Sunday, March 9, 2014

Monday's Favorite Flower Combinations #11

Here is an early spring combination that I can't wait for. Helleborus orientalis, commonly called Lenten rose and Bloodroot (native). This picture was taken in April of 2010 and I haven't been able to take a shot at this combination since then.

This combination grows under deciduous trees in what I call the "Woodland Garden" along with native ferns, snow drops, native trillium and many other shade loving plants. We started this bed with added garden soil that was amended with a lots of leaf compost in 2006.
Helleborus orientalis - white (zone 4-8)

Helleborus- pink started together with the white one from two tiny seedling my next door neighbor Pola gave me in 2004.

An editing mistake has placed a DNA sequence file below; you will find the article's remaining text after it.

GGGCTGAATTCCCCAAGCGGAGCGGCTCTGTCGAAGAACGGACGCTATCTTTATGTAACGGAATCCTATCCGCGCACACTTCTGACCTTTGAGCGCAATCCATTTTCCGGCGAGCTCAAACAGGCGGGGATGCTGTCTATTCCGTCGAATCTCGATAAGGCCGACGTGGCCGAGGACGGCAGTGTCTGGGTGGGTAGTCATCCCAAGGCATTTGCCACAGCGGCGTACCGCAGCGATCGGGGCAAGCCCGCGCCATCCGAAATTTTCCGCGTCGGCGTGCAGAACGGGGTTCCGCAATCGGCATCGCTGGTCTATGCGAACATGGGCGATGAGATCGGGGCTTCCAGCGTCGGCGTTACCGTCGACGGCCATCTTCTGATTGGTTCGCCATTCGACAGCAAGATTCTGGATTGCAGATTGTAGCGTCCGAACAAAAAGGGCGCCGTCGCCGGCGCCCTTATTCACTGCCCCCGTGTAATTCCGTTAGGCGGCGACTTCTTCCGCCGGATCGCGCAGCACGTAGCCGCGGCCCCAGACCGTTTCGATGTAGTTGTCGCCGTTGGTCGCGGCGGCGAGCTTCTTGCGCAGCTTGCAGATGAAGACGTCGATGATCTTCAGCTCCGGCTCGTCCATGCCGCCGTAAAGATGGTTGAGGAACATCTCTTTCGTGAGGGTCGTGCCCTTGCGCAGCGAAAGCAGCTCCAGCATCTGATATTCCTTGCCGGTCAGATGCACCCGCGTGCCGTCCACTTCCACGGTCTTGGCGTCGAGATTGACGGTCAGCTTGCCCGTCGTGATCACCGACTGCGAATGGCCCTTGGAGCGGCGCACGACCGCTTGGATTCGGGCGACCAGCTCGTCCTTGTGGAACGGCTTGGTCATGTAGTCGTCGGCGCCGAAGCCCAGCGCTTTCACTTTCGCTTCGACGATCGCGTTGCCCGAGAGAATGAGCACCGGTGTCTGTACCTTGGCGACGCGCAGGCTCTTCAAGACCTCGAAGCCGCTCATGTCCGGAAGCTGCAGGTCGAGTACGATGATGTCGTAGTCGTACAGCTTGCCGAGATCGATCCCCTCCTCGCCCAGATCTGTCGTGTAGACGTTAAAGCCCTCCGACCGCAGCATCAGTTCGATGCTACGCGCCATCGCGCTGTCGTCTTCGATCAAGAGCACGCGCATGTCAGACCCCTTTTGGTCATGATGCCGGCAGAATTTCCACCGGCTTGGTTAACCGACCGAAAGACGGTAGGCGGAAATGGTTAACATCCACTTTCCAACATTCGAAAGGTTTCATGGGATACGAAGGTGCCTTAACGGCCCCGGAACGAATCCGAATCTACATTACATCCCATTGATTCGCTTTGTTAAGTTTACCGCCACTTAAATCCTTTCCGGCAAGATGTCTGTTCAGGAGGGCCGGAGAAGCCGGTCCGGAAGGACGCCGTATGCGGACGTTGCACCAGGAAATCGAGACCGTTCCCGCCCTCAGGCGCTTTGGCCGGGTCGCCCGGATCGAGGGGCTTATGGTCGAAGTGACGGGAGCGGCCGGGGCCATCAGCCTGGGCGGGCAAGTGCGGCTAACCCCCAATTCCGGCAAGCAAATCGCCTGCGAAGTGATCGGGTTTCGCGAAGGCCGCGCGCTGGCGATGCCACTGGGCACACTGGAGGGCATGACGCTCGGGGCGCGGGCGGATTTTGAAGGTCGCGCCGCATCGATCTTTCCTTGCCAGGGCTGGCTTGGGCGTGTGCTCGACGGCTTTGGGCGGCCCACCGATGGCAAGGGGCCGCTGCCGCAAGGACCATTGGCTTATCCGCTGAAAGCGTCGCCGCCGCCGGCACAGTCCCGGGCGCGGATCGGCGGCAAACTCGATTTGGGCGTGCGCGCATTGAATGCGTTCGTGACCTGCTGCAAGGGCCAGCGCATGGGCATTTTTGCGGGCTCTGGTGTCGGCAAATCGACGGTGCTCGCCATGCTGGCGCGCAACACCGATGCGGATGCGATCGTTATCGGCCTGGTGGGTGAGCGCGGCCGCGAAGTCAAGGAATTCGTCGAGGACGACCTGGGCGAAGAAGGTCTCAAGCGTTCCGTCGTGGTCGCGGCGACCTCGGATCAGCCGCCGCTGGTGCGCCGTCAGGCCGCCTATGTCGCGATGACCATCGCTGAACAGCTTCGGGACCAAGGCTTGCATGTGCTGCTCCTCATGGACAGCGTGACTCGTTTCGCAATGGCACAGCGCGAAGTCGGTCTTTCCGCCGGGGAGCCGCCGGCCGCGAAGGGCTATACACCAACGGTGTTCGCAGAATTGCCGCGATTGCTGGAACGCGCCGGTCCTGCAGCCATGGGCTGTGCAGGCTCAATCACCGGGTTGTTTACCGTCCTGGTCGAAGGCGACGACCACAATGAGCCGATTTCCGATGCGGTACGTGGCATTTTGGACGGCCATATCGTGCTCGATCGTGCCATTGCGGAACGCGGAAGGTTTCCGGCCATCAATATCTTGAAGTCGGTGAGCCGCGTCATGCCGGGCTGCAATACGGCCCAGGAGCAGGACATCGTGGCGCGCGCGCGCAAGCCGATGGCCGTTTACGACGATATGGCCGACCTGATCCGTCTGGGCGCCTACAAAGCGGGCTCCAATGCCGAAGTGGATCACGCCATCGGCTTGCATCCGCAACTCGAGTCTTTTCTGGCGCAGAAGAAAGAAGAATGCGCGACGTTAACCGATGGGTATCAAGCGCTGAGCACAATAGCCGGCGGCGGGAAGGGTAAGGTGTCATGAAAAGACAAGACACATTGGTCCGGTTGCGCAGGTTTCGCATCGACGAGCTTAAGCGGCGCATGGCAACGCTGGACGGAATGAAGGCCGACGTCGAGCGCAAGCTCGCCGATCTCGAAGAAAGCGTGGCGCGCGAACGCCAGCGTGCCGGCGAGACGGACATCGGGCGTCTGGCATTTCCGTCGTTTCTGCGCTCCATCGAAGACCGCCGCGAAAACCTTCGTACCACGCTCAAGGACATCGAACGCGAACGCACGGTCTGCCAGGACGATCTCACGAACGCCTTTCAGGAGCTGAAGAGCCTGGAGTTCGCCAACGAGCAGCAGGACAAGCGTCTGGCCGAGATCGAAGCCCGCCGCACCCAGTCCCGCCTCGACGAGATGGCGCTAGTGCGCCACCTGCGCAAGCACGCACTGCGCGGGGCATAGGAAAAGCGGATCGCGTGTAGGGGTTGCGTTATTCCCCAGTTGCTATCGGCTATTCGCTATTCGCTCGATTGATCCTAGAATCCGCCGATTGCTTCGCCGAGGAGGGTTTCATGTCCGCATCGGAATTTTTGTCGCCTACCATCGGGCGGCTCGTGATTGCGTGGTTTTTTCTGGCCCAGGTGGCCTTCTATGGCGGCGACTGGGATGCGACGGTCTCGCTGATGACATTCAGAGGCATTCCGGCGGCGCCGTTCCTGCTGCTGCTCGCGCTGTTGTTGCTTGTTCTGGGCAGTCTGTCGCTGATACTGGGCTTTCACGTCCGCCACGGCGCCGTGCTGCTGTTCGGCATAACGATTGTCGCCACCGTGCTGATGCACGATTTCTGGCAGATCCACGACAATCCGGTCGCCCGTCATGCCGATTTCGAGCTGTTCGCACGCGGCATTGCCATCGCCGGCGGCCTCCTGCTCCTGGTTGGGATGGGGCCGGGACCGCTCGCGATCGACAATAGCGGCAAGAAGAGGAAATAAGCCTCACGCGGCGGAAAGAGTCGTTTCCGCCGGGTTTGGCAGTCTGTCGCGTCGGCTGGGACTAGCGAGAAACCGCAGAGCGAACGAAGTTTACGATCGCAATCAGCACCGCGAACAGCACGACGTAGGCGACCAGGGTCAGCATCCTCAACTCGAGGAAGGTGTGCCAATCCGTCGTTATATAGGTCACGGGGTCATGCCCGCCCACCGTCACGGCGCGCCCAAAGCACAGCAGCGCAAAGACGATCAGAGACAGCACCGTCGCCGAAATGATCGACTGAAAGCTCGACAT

Bloodroot or Sanguinaria canadensis

Bloodroot is a  spring perennial native to Eastern North America.  Mine comes from the back woods of our own property. It is the only species in the genus Sanguinaria, included in the family Papaveraceae.
Plants start to bloom before the foliage unfolds in early spring and after blooming the leaves expand to their full size and go summer dormant in mid to late summer.
The flowers are produced from March to May, with  delicate white petals and yellow centers. 


  1. You look like you do a thorough job of getting rid of the old discolored hellebore leaves so that the flowers get to show off without distraction...all very pretty.

    1. I tried to clean-up a bit before picture time! Even I arrange myself before I have my picture taken (:)